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Nazran

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Area  80 km²
Founded  18th century
Population  138,099 (2009)

Nazran in the past, History of Nazran

Map of Nazran

Nazran (Russian: Назра́нь; Ingush: Наьсара, Näsara) is a town in the Republic of Ingushetia, Russia. It served as the republic's capital in 1991–2000, until it was replaced with Magas, which was specially built for this purpose. It is the most populous town in the republic: 93,335 (2010 Census); 125,066 (2002 Census); 18,246 (1989 Census).

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18th–20th centuries

Nazran was founded in the 18th century. After becoming a military fortress in 1817, Nazran saw large numbers of Ingush population moving into it. It was granted town status in 1967.

During the Soviet period, Nazran was the administrative center of Nazranovsky District within the Chechen–Ingush Autonomous Soviet Socialist Republic. After the Republic of Ingushetia and the Chechen Republic were separated in 1991, the town became the republic's capital. This brought about a sharp increase in population: while counting 18,246 inhabitants according to the 1989 Census, during the 2002 Census Nazran had as many as 125,056 inhabitants.

2004 rebel raid on Nazran

In 2004, a force of Chechen and ethnic Ingush rebels carried out a large-scale raid on Ingushetia, led by Shamil Basayev. The overnight attacks targeted fifteen official buildings in Nazran, and at least three towns and villages located on the Baku-Rostov highway that crosses the republic from east to west.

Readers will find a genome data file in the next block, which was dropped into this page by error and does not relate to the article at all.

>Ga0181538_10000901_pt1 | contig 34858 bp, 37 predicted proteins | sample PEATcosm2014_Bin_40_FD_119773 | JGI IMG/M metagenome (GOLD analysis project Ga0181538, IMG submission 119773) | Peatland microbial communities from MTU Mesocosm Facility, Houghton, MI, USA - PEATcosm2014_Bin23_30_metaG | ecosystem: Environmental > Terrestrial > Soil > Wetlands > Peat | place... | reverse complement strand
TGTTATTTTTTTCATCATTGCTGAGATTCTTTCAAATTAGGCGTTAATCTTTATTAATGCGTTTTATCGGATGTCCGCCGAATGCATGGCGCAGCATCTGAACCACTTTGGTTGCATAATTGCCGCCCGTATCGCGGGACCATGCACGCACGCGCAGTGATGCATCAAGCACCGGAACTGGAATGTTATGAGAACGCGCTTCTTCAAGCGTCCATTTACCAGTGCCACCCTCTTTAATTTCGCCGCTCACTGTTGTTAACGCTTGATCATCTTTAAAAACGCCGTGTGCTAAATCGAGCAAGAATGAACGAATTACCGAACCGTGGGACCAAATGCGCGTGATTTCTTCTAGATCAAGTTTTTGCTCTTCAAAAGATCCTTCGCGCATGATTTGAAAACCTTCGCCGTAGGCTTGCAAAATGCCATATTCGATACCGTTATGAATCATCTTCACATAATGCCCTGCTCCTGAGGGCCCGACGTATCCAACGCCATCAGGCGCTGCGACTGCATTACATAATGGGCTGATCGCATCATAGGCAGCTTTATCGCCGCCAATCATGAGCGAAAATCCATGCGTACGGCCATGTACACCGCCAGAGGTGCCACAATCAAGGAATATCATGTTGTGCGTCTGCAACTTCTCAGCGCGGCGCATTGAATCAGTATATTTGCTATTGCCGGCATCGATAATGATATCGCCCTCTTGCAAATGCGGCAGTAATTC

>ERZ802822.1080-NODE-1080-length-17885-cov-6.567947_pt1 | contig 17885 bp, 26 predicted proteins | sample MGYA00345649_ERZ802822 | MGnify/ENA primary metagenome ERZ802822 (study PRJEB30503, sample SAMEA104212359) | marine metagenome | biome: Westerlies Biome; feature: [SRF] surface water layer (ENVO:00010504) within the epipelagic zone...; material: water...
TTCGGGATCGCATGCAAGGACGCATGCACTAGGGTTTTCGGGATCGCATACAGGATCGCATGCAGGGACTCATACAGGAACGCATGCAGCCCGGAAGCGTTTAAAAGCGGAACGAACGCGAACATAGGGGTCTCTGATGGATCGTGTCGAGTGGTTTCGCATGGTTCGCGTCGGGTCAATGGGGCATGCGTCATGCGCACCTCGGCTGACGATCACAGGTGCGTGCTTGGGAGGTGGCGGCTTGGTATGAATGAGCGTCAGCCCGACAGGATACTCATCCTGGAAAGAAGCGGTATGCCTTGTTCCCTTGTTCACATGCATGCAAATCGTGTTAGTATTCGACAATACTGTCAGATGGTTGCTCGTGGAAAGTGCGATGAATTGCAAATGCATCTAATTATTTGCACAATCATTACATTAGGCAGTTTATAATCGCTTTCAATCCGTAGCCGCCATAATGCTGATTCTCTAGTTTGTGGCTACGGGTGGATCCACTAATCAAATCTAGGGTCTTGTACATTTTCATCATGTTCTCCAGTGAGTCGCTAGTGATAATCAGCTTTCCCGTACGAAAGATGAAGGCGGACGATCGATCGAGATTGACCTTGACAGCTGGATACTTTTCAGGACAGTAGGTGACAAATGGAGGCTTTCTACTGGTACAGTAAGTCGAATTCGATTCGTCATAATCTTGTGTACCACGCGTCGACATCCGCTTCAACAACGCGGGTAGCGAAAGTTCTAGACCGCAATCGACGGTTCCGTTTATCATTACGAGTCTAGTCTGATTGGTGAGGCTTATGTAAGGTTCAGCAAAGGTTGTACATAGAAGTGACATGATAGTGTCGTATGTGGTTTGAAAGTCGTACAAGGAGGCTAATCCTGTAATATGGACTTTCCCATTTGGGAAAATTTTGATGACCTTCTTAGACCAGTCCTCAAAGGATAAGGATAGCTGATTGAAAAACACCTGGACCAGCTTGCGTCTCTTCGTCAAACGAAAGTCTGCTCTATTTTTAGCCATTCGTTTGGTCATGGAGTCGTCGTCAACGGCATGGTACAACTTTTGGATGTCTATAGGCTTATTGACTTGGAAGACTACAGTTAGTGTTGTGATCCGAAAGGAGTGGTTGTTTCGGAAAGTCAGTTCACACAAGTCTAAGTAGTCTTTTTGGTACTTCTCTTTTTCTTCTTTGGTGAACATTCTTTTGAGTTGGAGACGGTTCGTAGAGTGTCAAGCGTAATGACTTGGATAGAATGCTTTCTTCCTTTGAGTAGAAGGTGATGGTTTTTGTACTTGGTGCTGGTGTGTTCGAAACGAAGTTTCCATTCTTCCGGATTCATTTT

The raid lasted nearly five hours, and the assailants - said to number 200 to 300 - withdrew almost unscathed; the raiders apparently lost only two men during the attacks. The rebels killed 67 members of security forces, including the republic's Interior Minister Abukar Kostoyev, his deputy Zyaudin Kotiev, top prosecutors, and other officials; they also captured and looted the MVD's armory and police depots. 25 civilians, including a local United Nations worker, were killed in the crossfire.

Federal Interior Minister Rashid Nurgaliyev met with General Vyacheslav Tikhomirov, the commander of Russia's Interior Ministry forces, and blamed them for the high number of deaths. Tikhomirov decided to resign after the meeting.

2008 protests

Widespread protests erupted in January 2008, with a strong government response. The disturbances appear to have been fueled by heavy-handed government and para-military activity, including abductions, arrests and murders. Protesters demanded the resignation of President Zyazikov.

2009 bombing

In August 2009, a suicide bomber drove a truck filled with explosives into the Nazran police headquarters. Russian news agencies reported that 25 were killed in the attack, and roughly 140 were wounded. It is believed that more bodies may still be in the rubble, yet to be found. The police headquarters was completely destroyed in the attack, including up to 30 police vehicles and munition stores.

Location

Nazran is located in the western area of Ingushetia, at the borders with Prigorodny Raion of North Ossetia-Alania. It also borders the raions of Nazranovsky and Malgobeksky; and the nearest settlements are Ekazhevo, the new town of Magas, and Barsuki. It is 27 km from the North Ossetian-Alanian capital city, Vladikavkaz, 19 from Karabulak and 54 from Malgobek.

Administrative and municipal status

Within the framework of administrative divisions, Nazran serves as the administrative center of Nazranovsky District, even though it is not a part of it. As an administrative division, it is incorporated separately as the town of republic significance of Nazran—an administrative unit with the status equal to that of the districts. As a municipal division, the town of republic significance of Nazran is incorporated as Nazran Urban Okrug.

Transportation

Nazran is located on the M29 federal highway and has a railway station on the Rostov-on-Don–Baku line. Magas Airport serves the city and the near town of Magas.

Sport

FC Angusht Nazran is the city's association football club. Its home ground is the Rashid Aushev Central Stadium.

Twin towns

  • Kislovodsk, Russia
  • References

    Nazran Wikipedia


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